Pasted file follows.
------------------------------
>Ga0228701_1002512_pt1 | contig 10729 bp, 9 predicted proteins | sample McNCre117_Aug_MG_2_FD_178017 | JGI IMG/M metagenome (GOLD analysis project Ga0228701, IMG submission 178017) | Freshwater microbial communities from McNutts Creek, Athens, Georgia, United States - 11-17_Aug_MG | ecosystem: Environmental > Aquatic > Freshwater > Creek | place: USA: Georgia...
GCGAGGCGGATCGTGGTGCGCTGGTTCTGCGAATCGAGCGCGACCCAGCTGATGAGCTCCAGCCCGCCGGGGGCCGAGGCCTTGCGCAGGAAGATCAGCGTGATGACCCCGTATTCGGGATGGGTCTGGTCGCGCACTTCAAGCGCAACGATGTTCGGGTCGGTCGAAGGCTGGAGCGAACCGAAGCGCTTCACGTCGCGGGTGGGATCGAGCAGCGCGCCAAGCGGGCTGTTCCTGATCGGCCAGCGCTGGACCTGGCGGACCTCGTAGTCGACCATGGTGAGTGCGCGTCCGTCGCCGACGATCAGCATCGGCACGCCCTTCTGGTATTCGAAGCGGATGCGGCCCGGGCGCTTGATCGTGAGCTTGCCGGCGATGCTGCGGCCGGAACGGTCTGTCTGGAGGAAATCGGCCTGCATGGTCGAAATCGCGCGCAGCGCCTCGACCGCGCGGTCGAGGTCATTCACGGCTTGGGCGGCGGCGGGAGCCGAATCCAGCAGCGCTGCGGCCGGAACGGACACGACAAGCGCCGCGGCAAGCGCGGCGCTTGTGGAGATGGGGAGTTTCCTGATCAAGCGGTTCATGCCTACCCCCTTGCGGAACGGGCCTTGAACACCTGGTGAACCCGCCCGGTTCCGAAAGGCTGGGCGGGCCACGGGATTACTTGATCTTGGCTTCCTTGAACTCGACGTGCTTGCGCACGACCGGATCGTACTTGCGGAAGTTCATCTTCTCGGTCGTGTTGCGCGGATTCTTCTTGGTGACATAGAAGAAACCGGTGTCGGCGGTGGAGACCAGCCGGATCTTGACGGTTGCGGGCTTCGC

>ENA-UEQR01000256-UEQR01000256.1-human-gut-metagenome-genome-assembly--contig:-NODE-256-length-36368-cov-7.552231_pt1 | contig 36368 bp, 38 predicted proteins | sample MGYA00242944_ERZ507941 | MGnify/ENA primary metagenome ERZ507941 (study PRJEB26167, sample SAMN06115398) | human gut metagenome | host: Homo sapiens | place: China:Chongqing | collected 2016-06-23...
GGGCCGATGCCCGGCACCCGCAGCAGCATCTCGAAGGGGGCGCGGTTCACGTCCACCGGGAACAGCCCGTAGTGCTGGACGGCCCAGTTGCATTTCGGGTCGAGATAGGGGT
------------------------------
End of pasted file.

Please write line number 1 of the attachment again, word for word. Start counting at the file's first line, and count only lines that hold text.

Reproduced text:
>Ga0228701_1002512_pt1 | contig 10729 bp, 9 predicted proteins | sample McNCre117_Aug_MG_2_FD_178017 | JGI IMG/M metagenome (GOLD analysis project Ga0228701, IMG submission 178017) | Freshwater microbial communities from McNutts Creek, Athens, Georgia, United States - 11-17_Aug_MG | ecosystem: Environmental > Aquatic > Freshwater > Creek | place: USA: Georgia...